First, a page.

Posted: October 22, 2008
The 3,042-pound Chandrayaan 1 spacecraft was launched at 0052 GMT Wednesday (8:52 p.m. EDT Tuesday) from the Satish Dhawan Space Center on Sriharikota Island on India's east coast.
The probe flew into space aboard a beefed-up Polar Satellite Launch Vehicle, a 146-foot-tall rocket originally built to haul Earth observation satellites into orbit.
The PSLV flew east from the launch site, propelling the spacecraft to a velocity of more than 20,500 mph and reaching an initial orbit with a high point of 14,205 miles and a low point of 158 miles. The inclination was about 17.9 degrees, according to the Indian Space Research Organization.
"Our baby is on the way to the moon," one engineer said a few minutes after the launch.
Engineers at the Chandrayaan 1 control center near Bangalore reported they had contacted the spacecraft moments after it was deployed from the rocket's fourth stage.
"This is an historic moment as far as India is concerned," said G. Madhavan Nair, ISRO chairman. "It was a remarkable performance by the launch vehicle. Every parameter was on the dot."
Senior ISRO officials spoke to the launch team shortly after the first portion of the mission was declared a success.
"What we have started is a remarkable journey for an Indian spacecraft to go to the moon and try to unravel (its) mysteries," Nair said. "I must take this opportunity to congratulate every one of you who have really contributed to this great success."
The final days before launch were plagued by monsoon rains, but the showers stopped long enough for officials to clear the rocket for launch at dawn Wednesday, Indian time.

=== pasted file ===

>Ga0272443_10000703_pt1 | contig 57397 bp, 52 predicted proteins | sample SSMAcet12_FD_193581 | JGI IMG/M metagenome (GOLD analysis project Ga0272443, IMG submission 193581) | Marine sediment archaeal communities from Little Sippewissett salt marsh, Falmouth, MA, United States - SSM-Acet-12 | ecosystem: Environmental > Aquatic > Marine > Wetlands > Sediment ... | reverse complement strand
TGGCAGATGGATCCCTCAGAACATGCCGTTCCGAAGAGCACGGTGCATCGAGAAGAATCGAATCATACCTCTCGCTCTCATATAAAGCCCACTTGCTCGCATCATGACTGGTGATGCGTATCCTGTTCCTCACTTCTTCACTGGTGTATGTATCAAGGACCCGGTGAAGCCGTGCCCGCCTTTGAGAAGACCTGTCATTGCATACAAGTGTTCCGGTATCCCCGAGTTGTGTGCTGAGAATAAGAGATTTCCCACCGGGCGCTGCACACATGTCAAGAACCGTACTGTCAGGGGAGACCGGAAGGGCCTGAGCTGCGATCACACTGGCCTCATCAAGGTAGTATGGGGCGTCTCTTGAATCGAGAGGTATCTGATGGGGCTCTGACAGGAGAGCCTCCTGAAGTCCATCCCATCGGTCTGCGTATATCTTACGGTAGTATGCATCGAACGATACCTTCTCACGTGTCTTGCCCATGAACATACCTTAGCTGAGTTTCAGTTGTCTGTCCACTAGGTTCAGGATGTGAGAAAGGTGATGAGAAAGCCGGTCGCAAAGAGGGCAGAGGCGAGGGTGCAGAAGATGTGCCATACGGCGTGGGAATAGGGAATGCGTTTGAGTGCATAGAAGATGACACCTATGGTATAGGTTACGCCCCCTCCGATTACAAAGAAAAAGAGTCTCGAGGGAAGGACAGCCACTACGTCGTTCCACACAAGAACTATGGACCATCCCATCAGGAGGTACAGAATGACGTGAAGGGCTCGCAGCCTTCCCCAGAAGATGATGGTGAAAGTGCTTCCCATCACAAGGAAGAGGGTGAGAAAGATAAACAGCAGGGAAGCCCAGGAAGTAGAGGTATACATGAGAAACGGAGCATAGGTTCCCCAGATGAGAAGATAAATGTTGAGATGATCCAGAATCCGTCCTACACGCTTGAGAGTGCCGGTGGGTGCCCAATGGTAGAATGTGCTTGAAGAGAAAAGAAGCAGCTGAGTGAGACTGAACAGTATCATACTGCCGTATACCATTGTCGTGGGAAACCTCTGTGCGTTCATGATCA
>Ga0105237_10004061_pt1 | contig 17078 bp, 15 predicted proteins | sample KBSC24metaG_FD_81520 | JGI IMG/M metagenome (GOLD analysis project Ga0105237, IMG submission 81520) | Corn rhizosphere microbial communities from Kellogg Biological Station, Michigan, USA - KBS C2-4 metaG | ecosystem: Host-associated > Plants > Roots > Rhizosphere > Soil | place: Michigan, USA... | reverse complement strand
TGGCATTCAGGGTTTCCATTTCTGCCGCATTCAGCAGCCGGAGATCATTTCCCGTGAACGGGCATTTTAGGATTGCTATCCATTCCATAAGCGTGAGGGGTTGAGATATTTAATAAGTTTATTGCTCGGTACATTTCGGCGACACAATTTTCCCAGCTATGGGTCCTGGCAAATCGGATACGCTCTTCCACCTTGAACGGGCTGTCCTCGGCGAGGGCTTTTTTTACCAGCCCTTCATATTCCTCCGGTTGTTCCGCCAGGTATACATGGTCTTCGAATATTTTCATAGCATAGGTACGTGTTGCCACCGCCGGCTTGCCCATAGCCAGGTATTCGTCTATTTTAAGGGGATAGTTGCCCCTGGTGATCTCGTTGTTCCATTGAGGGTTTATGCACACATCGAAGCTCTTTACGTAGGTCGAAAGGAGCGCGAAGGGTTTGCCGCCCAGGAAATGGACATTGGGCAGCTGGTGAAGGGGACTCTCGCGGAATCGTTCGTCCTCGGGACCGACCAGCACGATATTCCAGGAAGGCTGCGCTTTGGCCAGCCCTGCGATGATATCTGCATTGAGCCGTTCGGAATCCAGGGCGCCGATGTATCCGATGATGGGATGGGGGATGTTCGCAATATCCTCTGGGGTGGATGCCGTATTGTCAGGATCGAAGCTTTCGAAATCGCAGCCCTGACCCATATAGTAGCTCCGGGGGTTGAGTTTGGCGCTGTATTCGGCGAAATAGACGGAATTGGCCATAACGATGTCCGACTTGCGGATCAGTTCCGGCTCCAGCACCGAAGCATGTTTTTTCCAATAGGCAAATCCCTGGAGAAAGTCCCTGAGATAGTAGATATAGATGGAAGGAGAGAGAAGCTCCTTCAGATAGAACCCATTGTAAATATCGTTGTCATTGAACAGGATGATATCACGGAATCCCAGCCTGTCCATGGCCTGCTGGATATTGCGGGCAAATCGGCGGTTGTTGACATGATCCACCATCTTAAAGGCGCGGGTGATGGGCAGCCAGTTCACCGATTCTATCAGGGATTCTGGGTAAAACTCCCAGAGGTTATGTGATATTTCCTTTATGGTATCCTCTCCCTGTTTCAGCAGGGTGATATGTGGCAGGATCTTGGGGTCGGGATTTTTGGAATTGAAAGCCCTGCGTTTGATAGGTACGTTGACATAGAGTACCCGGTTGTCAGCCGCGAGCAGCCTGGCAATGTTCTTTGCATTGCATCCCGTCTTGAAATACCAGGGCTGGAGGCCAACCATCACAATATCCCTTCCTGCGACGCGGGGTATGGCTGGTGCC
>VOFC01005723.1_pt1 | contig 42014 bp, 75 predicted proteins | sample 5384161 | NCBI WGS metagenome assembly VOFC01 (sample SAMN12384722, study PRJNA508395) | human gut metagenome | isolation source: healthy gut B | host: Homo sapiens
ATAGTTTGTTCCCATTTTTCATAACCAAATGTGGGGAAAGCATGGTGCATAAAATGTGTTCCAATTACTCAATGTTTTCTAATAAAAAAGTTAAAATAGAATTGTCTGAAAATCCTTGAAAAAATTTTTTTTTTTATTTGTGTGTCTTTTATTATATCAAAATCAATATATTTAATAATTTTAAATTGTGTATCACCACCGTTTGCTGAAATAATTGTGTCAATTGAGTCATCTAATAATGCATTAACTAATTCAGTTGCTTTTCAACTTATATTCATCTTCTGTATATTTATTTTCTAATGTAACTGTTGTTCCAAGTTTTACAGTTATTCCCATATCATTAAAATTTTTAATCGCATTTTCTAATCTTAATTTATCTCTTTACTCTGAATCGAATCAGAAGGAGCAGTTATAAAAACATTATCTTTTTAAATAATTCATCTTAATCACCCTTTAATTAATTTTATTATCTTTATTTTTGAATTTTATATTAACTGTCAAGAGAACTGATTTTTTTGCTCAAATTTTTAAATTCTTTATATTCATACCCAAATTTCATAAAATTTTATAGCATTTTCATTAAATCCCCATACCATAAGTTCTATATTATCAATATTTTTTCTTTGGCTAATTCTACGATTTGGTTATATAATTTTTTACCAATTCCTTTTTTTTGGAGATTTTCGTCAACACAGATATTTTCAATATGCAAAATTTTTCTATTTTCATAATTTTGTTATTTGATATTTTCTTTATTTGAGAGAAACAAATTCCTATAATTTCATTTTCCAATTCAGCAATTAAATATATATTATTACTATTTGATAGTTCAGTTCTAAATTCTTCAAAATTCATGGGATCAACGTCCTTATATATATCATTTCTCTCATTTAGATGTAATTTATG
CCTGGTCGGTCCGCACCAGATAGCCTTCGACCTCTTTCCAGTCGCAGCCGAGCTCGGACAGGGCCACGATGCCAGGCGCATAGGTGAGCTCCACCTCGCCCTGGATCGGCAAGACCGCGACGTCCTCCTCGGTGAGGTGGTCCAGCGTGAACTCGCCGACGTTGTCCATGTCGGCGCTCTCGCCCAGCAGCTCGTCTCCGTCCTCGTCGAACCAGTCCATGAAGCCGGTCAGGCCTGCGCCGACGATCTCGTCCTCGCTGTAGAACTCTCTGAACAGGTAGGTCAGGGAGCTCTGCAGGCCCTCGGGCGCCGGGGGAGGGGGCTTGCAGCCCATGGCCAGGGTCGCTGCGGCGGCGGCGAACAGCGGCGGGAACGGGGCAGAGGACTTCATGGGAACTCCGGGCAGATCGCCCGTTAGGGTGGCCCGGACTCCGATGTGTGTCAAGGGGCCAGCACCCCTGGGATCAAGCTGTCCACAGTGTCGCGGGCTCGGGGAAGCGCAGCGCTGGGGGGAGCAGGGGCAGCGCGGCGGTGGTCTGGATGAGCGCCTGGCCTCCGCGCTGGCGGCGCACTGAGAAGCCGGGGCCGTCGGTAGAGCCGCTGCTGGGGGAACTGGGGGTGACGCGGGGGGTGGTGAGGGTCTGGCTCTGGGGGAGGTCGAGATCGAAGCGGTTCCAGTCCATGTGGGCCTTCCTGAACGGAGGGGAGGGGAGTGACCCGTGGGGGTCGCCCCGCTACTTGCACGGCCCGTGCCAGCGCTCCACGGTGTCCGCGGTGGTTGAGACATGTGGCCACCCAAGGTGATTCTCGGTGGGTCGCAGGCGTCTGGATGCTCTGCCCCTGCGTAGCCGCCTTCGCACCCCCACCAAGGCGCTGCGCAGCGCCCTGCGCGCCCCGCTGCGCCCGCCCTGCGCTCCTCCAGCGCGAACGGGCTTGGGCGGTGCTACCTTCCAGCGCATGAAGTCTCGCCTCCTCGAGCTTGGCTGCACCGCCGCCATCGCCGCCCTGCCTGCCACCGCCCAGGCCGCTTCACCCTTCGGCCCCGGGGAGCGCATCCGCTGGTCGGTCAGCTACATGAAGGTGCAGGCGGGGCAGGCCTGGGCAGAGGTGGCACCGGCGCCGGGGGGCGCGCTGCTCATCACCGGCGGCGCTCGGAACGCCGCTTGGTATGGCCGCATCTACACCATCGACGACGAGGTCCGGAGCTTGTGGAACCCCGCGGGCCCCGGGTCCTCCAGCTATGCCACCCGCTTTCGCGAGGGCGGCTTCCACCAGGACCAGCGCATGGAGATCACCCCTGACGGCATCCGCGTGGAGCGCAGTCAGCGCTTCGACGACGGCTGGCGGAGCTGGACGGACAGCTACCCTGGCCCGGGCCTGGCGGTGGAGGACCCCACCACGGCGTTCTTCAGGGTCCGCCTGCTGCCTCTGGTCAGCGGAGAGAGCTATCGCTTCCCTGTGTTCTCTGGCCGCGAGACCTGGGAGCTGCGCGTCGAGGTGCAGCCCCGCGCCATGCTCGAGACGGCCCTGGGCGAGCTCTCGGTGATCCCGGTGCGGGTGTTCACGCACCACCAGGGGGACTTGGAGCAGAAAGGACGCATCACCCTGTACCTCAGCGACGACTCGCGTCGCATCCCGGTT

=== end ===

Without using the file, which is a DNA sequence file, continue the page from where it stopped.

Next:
"We have been fighting against all odds the past four days," Nair said.
Chandrayaan 1, India's first robotic mission to leave Earth orbit, will fire its own engine up to five times in the next two weeks to gradually reach a 250,000-mile-high orbit taking the spacecraft to the vicinity of the moon.
The probe will fire its engine again Nov. 8 to enter lunar orbit. The burn is scheduled to begin at about 1227 GMT (7:27 a.m. EST) to place Chandrayaan 1 in an oval-shaped parking orbit. That orbit will eventually be lowered to a circular path about 62 miles above the moon.
Plans call for Chandrayaan 1 to release a 64-pound impactor around Nov. 15 for a suicidal nosedive into the moon. The trip from orbit to the lunar surface will take about a half-hour, and the small craft will relay imagery, altitude information and spectral data back to Earth through the Chandrayaan mother ship.
Chandrayaan means "moon craft" in Sanskrit, the ancient language of India.
The $80 million mission is India's answer to a pair of lunar missions launched last year by Japan and China. Both countries' moon orbiters are still collecting imagery and scientific data.
But unlike the Japanese and Chinese missions, India invited large contributions from other nations to put instruments on Chandrayaan 1. Scientists from Europe and the United States answered the call.
More than half of the probe's 11 instruments come from outside India. The European Space Agency spent $8 million to fund three payloads, while NASA provided two more sensors. Bulgarian scientists also contributed a radiation monitor to the mission.
The payloads will be turned on and tested by the end of November before the spacecraft begins an operational mission lasting at least two years, officials said.
Scientists expect data from Chandrayaan 1 to help create the most detailed global chemical map of the moon showing mineral concentrations across the lunar surface. Researchers will also make a three-dimensional terrain map of the moon based on information yielded by the mission.
"We are going to look at the moon slightly differently than the people who are looking at it (now). We're looking at the moon very systematically," said Mylswamy Annadurai, Chandrayaan 1 project director at ISRO. "We're going to make a repository of the whole moon and its contents."